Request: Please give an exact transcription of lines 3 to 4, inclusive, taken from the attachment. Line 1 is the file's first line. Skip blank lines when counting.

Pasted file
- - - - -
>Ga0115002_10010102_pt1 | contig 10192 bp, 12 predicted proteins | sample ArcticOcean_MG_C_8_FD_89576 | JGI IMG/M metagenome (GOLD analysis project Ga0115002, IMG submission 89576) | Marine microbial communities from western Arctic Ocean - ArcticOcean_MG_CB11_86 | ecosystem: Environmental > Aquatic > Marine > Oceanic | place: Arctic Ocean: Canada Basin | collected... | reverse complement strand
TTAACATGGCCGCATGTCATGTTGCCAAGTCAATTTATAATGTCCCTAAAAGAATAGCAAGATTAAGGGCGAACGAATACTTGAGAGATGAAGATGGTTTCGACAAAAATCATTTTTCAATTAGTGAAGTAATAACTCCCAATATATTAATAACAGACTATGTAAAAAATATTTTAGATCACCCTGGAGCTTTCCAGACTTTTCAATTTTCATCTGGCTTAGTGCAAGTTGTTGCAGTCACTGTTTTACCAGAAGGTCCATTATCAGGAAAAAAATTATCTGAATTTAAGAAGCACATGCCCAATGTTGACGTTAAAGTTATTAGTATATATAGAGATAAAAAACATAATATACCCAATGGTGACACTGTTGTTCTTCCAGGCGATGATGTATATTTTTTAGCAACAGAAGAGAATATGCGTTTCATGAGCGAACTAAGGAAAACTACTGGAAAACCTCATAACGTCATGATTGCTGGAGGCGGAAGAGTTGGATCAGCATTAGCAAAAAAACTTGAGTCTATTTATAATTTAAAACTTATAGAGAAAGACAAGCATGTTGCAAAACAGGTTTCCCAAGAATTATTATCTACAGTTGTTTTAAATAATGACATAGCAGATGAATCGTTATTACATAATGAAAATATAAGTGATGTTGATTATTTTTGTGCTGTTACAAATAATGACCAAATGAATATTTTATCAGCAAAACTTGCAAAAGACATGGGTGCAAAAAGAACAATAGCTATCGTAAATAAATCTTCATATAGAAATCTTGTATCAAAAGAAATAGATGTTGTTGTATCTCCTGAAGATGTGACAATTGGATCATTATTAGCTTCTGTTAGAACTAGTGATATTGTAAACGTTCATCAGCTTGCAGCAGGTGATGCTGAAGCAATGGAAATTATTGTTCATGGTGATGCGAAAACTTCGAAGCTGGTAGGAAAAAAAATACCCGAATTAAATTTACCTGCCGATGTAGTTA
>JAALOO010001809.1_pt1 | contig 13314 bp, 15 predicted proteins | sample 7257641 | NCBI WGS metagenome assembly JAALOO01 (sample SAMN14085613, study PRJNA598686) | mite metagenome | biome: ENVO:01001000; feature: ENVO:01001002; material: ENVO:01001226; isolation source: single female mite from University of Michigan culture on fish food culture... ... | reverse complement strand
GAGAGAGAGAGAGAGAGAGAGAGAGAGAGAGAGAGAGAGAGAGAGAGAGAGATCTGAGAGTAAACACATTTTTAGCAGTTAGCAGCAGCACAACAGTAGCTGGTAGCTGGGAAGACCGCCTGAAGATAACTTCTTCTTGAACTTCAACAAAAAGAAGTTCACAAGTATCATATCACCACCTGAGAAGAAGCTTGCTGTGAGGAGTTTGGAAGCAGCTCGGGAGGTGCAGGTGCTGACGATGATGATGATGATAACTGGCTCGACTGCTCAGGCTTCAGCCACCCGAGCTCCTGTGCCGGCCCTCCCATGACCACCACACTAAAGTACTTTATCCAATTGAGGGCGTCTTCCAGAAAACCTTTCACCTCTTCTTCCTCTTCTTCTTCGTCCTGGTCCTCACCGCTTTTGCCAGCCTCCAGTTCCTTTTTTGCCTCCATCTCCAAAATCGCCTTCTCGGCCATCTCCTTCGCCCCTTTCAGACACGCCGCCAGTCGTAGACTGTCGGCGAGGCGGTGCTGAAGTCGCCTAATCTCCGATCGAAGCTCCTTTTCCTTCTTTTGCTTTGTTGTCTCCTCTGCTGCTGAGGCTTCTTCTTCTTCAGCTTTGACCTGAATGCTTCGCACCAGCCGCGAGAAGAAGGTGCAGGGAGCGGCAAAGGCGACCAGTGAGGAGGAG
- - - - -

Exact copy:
>JAALOO010001809.1_pt1 | contig 13314 bp, 15 predicted proteins | sample 7257641 | NCBI WGS metagenome assembly JAALOO01 (sample SAMN14085613, study PRJNA598686) | mite metagenome | biome: ENVO:01001000; feature: ENVO:01001002; material: ENVO:01001226; isolation source: single female mite from University of Michigan culture on fish food culture... ... | reverse complement strand
GAGAGAGAGAGAGAGAGAGAGAGAGAGAGAGAGAGAGAGAGAGAGAGAGAGATCTGAGAGTAAACACATTTTTAGCAGTTAGCAGCAGCACAACAGTAGCTGGTAGCTGGGAAGACCGCCTGAAGATAACTTCTTCTTGAACTTCAACAAAAAGAAGTTCACAAGTATCATATCACCACCTGAGAAGAAGCTTGCTGTGAGGAGTTTGGAAGCAGCTCGGGAGGTGCAGGTGCTGACGATGATGATGATGATAACTGGCTCGACTGCTCAGGCTTCAGCCACCCGAGCTCCTGTGCCGGCCCTCCCATGACCACCACACTAAAGTACTTTATCCAATTGAGGGCGTCTTCCAGAAAACCTTTCACCTCTTCTTCCTCTTCTTCTTCGTCCTGGTCCTCACCGCTTTTGCCAGCCTCCAGTTCCTTTTTTGCCTCCATCTCCAAAATCGCCTTCTCGGCCATCTCCTTCGCCCCTTTCAGACACGCCGCCAGTCGTAGACTGTCGGCGAGGCGGTGCTGAAGTCGCCTAATCTCCGATCGAAGCTCCTTTTCCTTCTTTTGCTTTGTTGTCTCCTCTGCTGCTGAGGCTTCTTCTTCTTCAGCTTTGACCTGAATGCTTCGCACCAGCCGCGAGAAGAAGGTGCAGGGAGCGGCAAAGGCGACCAGTGAGGAGGAG